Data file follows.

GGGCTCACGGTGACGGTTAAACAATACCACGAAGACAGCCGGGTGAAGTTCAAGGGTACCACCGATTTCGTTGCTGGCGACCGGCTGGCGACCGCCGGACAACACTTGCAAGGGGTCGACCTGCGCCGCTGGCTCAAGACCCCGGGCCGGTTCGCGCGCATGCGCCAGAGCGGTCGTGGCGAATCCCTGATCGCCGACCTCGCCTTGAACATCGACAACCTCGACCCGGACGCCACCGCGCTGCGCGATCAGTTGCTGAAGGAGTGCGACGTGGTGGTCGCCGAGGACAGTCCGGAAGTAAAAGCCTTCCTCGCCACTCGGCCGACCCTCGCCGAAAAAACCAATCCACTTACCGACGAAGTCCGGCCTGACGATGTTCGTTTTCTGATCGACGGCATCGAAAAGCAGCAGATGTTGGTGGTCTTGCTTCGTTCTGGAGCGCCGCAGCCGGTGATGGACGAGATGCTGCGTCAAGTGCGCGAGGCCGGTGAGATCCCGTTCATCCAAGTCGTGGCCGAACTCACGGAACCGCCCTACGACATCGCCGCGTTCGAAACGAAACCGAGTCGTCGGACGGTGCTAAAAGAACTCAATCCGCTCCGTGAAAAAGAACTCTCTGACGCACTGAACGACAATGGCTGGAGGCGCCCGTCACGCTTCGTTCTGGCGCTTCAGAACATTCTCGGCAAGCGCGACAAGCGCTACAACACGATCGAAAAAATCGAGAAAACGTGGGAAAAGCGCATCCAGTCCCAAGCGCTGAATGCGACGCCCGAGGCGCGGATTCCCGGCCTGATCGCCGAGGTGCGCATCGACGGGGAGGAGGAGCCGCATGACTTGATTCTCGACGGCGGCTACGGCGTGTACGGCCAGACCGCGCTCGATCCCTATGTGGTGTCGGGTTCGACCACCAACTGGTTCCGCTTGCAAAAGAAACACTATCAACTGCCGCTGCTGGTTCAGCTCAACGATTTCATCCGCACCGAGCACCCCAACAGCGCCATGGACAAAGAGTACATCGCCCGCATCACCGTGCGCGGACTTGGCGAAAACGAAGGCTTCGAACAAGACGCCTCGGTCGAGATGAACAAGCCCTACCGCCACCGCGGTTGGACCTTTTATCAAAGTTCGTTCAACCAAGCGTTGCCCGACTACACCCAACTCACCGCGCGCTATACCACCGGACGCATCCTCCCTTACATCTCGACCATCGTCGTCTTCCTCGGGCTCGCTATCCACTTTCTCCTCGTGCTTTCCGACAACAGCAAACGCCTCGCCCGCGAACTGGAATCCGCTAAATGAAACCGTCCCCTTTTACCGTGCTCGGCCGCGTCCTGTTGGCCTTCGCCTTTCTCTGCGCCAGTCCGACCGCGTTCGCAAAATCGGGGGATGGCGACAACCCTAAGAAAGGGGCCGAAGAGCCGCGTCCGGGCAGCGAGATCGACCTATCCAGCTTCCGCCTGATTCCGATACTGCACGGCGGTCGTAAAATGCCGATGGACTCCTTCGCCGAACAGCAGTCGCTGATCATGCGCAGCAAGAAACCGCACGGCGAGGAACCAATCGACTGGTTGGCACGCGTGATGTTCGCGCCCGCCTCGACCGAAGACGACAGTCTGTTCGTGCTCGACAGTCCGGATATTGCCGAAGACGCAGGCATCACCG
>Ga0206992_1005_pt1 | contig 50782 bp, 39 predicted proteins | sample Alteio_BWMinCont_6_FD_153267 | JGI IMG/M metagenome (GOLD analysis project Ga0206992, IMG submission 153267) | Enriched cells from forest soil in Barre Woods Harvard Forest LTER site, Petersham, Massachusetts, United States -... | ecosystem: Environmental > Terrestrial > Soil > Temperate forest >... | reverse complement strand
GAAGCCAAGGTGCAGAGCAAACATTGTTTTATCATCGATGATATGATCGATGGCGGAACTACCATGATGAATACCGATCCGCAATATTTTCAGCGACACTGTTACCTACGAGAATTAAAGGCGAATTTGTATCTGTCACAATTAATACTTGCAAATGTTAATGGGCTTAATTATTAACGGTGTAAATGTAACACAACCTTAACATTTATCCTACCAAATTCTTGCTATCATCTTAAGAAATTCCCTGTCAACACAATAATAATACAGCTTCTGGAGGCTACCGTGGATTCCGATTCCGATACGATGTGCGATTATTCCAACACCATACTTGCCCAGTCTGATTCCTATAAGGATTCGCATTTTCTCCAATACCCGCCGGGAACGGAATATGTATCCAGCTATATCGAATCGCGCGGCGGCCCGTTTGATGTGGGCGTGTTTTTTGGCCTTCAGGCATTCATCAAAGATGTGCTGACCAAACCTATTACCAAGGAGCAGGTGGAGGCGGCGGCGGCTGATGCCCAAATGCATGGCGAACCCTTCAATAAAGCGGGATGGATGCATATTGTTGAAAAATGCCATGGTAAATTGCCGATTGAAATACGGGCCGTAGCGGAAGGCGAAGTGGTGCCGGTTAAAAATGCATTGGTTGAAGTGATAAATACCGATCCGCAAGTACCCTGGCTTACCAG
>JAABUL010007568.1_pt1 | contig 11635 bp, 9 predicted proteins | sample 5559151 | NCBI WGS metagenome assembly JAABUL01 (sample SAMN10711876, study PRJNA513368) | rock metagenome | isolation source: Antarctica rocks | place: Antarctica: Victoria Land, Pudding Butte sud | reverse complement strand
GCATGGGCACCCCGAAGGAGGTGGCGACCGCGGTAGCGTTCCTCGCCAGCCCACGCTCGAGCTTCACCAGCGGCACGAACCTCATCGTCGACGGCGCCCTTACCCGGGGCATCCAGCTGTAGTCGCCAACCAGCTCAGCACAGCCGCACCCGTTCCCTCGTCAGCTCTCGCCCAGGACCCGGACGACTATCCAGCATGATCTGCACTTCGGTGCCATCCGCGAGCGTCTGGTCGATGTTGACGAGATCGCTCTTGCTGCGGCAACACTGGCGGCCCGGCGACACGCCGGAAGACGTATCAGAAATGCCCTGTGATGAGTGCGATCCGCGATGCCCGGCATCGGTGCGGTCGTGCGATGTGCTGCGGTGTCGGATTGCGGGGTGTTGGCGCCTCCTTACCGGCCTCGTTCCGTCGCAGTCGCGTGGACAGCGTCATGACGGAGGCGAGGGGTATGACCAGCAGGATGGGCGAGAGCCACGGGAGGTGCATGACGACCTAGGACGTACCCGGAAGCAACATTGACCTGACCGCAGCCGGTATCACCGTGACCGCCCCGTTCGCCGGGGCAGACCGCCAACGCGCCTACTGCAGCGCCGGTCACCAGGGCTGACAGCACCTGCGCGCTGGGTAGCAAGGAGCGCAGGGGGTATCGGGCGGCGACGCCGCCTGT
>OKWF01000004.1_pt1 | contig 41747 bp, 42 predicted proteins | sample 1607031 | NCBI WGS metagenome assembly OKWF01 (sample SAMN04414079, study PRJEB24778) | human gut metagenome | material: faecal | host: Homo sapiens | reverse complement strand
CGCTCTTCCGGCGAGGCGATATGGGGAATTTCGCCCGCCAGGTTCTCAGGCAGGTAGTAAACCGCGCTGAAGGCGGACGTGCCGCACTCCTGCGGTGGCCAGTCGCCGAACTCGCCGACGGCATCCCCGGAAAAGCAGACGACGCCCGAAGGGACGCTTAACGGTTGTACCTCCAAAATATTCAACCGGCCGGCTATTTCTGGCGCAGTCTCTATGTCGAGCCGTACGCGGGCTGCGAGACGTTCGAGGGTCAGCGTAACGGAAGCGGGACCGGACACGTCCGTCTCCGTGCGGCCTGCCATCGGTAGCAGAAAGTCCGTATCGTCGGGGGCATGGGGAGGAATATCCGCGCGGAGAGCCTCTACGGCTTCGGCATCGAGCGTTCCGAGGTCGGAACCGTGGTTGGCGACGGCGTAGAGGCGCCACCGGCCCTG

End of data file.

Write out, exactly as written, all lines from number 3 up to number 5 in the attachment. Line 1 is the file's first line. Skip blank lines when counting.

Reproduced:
GAAGCCAAGGTGCAGAGCAAACATTGTTTTATCATCGATGATATGATCGATGGCGGAACTACCATGATGAATACCGATCCGCAATATTTTCAGCGACACTGTTACCTACGAGAATTAAAGGCGAATTTGTATCTGTCACAATTAATACTTGCAAATGTTAATGGGCTTAATTATTAACGGTGTAAATGTAACACAACCTTAACATTTATCCTACCAAATTCTTGCTATCATCTTAAGAAATTCCCTGTCAACACAATAATAATACAGCTTCTGGAGGCTACCGTGGATTCCGATTCCGATACGATGTGCGATTATTCCAACACCATACTTGCCCAGTCTGATTCCTATAAGGATTCGCATTTTCTCCAATACCCGCCGGGAACGGAATATGTATCCAGCTATATCGAATCGCGCGGCGGCCCGTTTGATGTGGGCGTGTTTTTTGGCCTTCAGGCATTCATCAAAGATGTGCTGACCAAACCTATTACCAAGGAGCAGGTGGAGGCGGCGGCGGCTGATGCCCAAATGCATGGCGAACCCTTCAATAAAGCGGGATGGATGCATATTGTTGAAAAATGCCATGGTAAATTGCCGATTGAAATACGGGCCGTAGCGGAAGGCGAAGTGGTGCCGGTTAAAAATGCATTGGTTGAAGTGATAAATACCGATCCGCAAGTACCCTGGCTTACCAG
>JAABUL010007568.1_pt1 | contig 11635 bp, 9 predicted proteins | sample 5559151 | NCBI WGS metagenome assembly JAABUL01 (sample SAMN10711876, study PRJNA513368) | rock metagenome | isolation source: Antarctica rocks | place: Antarctica: Victoria Land, Pudding Butte sud | reverse complement strand
GCATGGGCACCCCGAAGGAGGTGGCGACCGCGGTAGCGTTCCTCGCCAGCCCACGCTCGAGCTTCACCAGCGGCACGAACCTCATCGTCGACGGCGCCCTTACCCGGGGCATCCAGCTGTAGTCGCCAACCAGCTCAGCACAGCCGCACCCGTTCCCTCGTCAGCTCTCGCCCAGGACCCGGACGACTATCCAGCATGATCTGCACTTCGGTGCCATCCGCGAGCGTCTGGTCGATGTTGACGAGATCGCTCTTGCTGCGGCAACACTGGCGGCCCGGCGACACGCCGGAAGACGTATCAGAAATGCCCTGTGATGAGTGCGATCCGCGATGCCCGGCATCGGTGCGGTCGTGCGATGTGCTGCGGTGTCGGATTGCGGGGTGTTGGCGCCTCCTTACCGGCCTCGTTCCGTCGCAGTCGCGTGGACAGCGTCATGACGGAGGCGAGGGGTATGACCAGCAGGATGGGCGAGAGCCACGGGAGGTGCATGACGACCTAGGACGTACCCGGAAGCAACATTGACCTGACCGCAGCCGGTATCACCGTGACCGCCCCGTTCGCCGGGGCAGACCGCCAACGCGCCTACTGCAGCGCCGGTCACCAGGGCTGACAGCACCTGCGCGCTGGGTAGCAAGGAGCGCAGGGGGTATCGGGCGGCGACGCCGCCTGT